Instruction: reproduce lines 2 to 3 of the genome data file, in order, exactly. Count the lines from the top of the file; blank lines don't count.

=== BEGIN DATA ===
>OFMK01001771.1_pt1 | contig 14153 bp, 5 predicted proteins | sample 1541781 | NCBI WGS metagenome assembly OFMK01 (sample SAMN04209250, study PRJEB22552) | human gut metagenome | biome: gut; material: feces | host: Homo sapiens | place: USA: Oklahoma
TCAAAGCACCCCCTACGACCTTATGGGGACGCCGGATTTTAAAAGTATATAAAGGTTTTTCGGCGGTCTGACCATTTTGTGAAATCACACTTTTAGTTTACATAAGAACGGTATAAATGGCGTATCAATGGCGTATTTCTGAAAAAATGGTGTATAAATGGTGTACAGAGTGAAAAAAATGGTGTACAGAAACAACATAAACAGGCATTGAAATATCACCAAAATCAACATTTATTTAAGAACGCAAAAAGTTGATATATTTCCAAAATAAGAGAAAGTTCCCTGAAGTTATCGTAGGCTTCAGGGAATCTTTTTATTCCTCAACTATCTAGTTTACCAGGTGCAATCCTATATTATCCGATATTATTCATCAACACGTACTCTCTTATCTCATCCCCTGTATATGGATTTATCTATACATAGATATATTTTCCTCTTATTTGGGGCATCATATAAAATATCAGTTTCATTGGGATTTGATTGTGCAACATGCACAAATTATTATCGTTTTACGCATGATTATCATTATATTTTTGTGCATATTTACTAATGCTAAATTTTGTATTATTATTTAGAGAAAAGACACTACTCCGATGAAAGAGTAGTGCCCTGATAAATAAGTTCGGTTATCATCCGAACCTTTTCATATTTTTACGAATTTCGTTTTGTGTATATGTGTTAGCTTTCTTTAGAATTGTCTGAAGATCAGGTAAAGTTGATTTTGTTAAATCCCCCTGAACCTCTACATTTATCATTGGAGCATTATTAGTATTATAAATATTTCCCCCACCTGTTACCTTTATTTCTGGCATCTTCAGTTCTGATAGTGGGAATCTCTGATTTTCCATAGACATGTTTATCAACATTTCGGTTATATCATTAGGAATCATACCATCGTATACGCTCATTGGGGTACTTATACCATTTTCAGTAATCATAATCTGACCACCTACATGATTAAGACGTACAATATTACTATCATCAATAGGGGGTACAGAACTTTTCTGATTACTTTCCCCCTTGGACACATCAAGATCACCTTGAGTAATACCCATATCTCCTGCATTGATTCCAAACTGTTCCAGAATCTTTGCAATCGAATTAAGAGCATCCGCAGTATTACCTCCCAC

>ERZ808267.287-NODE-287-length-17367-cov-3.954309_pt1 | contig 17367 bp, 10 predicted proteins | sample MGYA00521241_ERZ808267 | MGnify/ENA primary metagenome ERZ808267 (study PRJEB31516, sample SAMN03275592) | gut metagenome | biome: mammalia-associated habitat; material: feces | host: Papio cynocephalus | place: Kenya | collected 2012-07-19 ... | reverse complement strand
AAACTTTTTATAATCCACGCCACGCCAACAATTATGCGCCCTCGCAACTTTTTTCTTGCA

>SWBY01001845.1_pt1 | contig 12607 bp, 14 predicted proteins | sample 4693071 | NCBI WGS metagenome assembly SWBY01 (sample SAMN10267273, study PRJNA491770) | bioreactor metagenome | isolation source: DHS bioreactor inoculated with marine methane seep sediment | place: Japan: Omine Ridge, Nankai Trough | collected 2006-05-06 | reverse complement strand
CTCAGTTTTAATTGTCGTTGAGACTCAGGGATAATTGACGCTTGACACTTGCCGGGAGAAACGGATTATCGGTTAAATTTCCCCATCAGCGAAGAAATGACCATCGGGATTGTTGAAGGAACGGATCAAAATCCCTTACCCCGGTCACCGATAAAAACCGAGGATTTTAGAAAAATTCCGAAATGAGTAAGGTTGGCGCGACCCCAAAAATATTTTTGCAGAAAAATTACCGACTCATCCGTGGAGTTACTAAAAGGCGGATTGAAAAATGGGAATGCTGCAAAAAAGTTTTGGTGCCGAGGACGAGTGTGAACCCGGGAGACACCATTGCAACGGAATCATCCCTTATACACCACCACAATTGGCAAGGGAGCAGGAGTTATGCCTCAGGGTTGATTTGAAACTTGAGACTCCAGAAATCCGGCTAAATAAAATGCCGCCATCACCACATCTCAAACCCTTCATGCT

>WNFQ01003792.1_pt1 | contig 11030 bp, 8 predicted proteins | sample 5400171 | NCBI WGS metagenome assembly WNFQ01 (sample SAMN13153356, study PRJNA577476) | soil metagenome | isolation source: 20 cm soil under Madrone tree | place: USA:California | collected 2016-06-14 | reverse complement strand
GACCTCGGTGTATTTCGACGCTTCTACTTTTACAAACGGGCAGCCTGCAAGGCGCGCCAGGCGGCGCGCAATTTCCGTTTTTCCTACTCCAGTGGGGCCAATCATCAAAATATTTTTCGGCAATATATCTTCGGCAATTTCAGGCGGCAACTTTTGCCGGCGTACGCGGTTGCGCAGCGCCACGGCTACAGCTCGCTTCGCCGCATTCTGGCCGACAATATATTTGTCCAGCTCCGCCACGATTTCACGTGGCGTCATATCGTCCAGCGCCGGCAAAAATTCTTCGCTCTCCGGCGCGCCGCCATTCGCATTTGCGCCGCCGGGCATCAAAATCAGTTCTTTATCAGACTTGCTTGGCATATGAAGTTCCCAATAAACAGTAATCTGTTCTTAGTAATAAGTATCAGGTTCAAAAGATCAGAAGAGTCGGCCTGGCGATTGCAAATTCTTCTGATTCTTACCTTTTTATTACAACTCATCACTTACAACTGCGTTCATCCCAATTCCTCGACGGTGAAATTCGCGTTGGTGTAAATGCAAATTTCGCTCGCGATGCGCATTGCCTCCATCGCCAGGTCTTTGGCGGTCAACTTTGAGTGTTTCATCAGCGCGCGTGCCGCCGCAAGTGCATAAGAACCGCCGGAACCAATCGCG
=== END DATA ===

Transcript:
TCAAAGCACCCCCTACGACCTTATGGGGACGCCGGATTTTAAAAGTATATAAAGGTTTTTCGGCGGTCTGACCATTTTGTGAAATCACACTTTTAGTTTACATAAGAACGGTATAAATGGCGTATCAATGGCGTATTTCTGAAAAAATGGTGTATAAATGGTGTACAGAGTGAAAAAAATGGTGTACAGAAACAACATAAACAGGCATTGAAATATCACCAAAATCAACATTTATTTAAGAACGCAAAAAGTTGATATATTTCCAAAATAAGAGAAAGTTCCCTGAAGTTATCGTAGGCTTCAGGGAATCTTTTTATTCCTCAACTATCTAGTTTACCAGGTGCAATCCTATATTATCCGATATTATTCATCAACACGTACTCTCTTATCTCATCCCCTGTATATGGATTTATCTATACATAGATATATTTTCCTCTTATTTGGGGCATCATATAAAATATCAGTTTCATTGGGATTTGATTGTGCAACATGCACAAATTATTATCGTTTTACGCATGATTATCATTATATTTTTGTGCATATTTACTAATGCTAAATTTTGTATTATTATTTAGAGAAAAGACACTACTCCGATGAAAGAGTAGTGCCCTGATAAATAAGTTCGGTTATCATCCGAACCTTTTCATATTTTTACGAATTTCGTTTTGTGTATATGTGTTAGCTTTCTTTAGAATTGTCTGAAGATCAGGTAAAGTTGATTTTGTTAAATCCCCCTGAACCTCTACATTTATCATTGGAGCATTATTAGTATTATAAATATTTCCCCCACCTGTTACCTTTATTTCTGGCATCTTCAGTTCTGATAGTGGGAATCTCTGATTTTCCATAGACATGTTTATCAACATTTCGGTTATATCATTAGGAATCATACCATCGTATACGCTCATTGGGGTACTTATACCATTTTCAGTAATCATAATCTGACCACCTACATGATTAAGACGTACAATATTACTATCATCAATAGGGGGTACAGAACTTTTCTGATTACTTTCCCCCTTGGACACATCAAGATCACCTTGAGTAATACCCATATCTCCTGCATTGATTCCAAACTGTTCCAGAATCTTTGCAATCGAATTAAGAGCATCCGCAGTATTACCTCCCAC

>ERZ808267.287-NODE-287-length-17367-cov-3.954309_pt1 | contig 17367 bp, 10 predicted proteins | sample MGYA00521241_ERZ808267 | MGnify/ENA primary metagenome ERZ808267 (study PRJEB31516, sample SAMN03275592) | gut metagenome | biome: mammalia-associated habitat; material: feces | host: Papio cynocephalus | place: Kenya | collected 2012-07-19 ... | reverse complement strand